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Australian Association for Exercise and Sport Science position stand : optimising cancer outcomes through exercise

Hayes, Sandra C., Spence, Rosalind R., Galvão, Daniel A., & Newton, Robert U. (2009) Australian Association for Exercise and Sport Science position stand : optimising cancer outcomes through exercise. Journal of Science and Medicine in Sport, 12(4), pp. 428-434.

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Abstract

Cancer represents a major public health concern in Australia. Causes of cancer are multifactorial with lack of physical activity being considered one of the known risk factors, particularly for breast and colorectal cancers. Participating in exercise has also been associated with benefits during and following treatment for cancer, including improvements in psychosocial and physical outcomes, as well as better compliance with treatment regimens, reduced impact of disease symptoms and treatment-related side effects, and survival benefits for particular cancers. The general exercise prescription for people undertaking or having completed cancer treatment is of low to moderate intensity, regular frequency (3-5 times/week) for at least 20 minutes per session, involving aerobic, resistance or mixed exercise types. Future work needs to push the boundaries of this exercise prescription, so that we can better understand what constitutes optimal, desirable and necessary frequency, duration, intensity and type, and how specific characteristics of the individual (e.g., age, cancer type, treatment, presence of specific symptoms) influence this prescription. What follows is a summary of the cancer and exercise literature, in particular the purpose of exercise following diagnosis of cancer, the potential benefits derived by cancer patients and survivors from participating in exercise programs, and exercise prescription guidelines and contraindications or considerations for exercise prescription with this special population. This report represents the position stand of the Australian Association of Exercise and Sport Science on exercise and cancer recovery and has the purpose of guiding Accredited Exercise Physiologists in their work with cancer patients.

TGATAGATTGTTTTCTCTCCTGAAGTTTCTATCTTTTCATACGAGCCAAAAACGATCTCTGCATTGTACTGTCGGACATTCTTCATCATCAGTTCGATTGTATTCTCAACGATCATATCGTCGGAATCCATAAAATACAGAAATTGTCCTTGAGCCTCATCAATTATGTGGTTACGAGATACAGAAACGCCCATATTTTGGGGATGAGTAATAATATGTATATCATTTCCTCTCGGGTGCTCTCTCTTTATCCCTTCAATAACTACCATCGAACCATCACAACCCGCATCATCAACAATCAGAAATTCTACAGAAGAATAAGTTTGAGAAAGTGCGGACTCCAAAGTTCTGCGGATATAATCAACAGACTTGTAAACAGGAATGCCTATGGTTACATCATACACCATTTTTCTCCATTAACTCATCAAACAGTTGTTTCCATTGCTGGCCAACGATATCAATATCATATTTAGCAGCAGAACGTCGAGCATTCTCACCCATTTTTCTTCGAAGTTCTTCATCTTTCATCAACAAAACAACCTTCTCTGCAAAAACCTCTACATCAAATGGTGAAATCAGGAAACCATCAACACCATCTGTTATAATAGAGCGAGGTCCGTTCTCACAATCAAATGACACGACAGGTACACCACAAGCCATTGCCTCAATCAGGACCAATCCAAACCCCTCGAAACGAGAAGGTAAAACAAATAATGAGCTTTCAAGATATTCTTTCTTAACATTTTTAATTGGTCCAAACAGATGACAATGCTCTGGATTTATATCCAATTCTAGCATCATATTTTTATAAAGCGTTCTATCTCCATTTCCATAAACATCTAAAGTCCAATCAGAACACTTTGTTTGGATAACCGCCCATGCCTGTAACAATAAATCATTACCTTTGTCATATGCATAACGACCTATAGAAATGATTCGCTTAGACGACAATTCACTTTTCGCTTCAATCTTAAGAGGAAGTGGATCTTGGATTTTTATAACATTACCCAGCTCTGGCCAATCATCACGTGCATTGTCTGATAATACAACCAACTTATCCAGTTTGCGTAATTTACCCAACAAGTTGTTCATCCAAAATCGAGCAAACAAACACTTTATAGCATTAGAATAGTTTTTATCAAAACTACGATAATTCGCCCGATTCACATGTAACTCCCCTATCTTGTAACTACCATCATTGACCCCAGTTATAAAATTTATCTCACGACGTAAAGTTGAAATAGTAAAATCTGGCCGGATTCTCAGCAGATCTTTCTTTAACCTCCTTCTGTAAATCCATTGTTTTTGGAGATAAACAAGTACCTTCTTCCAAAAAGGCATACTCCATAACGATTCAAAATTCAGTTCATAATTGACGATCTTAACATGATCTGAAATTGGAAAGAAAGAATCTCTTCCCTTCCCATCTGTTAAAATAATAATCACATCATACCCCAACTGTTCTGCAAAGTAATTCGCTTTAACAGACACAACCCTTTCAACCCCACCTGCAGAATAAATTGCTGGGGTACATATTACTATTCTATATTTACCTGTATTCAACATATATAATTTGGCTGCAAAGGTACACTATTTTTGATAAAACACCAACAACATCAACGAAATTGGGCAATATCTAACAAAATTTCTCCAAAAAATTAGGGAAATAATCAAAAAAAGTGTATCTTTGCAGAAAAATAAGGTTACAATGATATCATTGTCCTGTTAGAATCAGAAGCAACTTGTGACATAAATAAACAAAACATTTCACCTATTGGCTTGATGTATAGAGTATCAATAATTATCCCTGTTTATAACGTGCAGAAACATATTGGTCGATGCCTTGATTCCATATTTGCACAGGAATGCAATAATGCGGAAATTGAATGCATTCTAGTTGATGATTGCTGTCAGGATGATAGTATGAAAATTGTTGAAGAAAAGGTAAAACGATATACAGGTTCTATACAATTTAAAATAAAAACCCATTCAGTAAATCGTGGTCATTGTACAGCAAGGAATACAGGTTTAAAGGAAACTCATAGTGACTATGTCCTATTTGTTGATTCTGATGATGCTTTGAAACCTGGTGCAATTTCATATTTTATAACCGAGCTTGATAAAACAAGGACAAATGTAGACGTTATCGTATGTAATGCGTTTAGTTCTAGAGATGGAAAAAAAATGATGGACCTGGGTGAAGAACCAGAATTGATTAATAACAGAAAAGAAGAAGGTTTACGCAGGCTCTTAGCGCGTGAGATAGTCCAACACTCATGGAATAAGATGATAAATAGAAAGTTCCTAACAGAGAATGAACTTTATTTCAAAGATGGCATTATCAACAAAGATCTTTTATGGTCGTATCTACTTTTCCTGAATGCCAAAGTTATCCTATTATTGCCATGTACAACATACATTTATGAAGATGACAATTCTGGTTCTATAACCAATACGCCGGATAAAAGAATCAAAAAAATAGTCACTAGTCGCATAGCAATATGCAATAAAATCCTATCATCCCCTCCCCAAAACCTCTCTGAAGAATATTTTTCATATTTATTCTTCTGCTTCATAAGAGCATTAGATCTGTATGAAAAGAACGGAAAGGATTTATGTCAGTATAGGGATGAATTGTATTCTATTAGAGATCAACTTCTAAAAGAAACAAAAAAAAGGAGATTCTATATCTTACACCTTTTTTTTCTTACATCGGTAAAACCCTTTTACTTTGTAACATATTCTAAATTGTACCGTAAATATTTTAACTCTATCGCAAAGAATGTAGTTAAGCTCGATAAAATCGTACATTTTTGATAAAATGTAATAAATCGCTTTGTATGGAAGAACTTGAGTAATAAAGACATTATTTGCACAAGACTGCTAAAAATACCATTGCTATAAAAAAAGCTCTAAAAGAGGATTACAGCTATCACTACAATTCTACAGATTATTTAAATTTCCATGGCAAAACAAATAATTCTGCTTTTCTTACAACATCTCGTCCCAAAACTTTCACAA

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ID Code: 28349
Item Type: Journal Article
Keywords: exercise, neoplasms, rehabilitation, survival, quality of life
DOI: 10.1016/j.jsams.2009.03.002
ISSN: 1440-2440
Subjects: Australian and New Zealand Standard Research Classification > MEDICAL AND HEALTH SCIENCES (110000) > CLINICAL SCIENCES (110300) > Rehabilitation and Therapy (excl. Physiotherapy) (110321)
Australian and New Zealand Standard Research Classification > MEDICAL AND HEALTH SCIENCES (110000) > PUBLIC HEALTH AND HEALTH SERVICES (111700) > Public Health and Health Services not elsewhere classified (111799)
Australian and New Zealand Standard Research Classification > MEDICAL AND HEALTH SCIENCES (110000) > ONCOLOGY AND CARCINOGENESIS (111200) > Oncology and Carcinogenesis not elsewhere classified (111299)
Divisions: Current > QUT Faculties and Divisions > Faculty of Health
Current > Institutes > Institute of Health and Biomedical Innovation
Current > Schools > School of Public Health & Social Work
Copyright Owner: Copyright 2009 Sports Medicine Australia. Published by Elsevier Ltd. All rights reserved.
Deposited On: 30 Oct 2009 14:47
Last Modified: 01 Mar 2012 00:03

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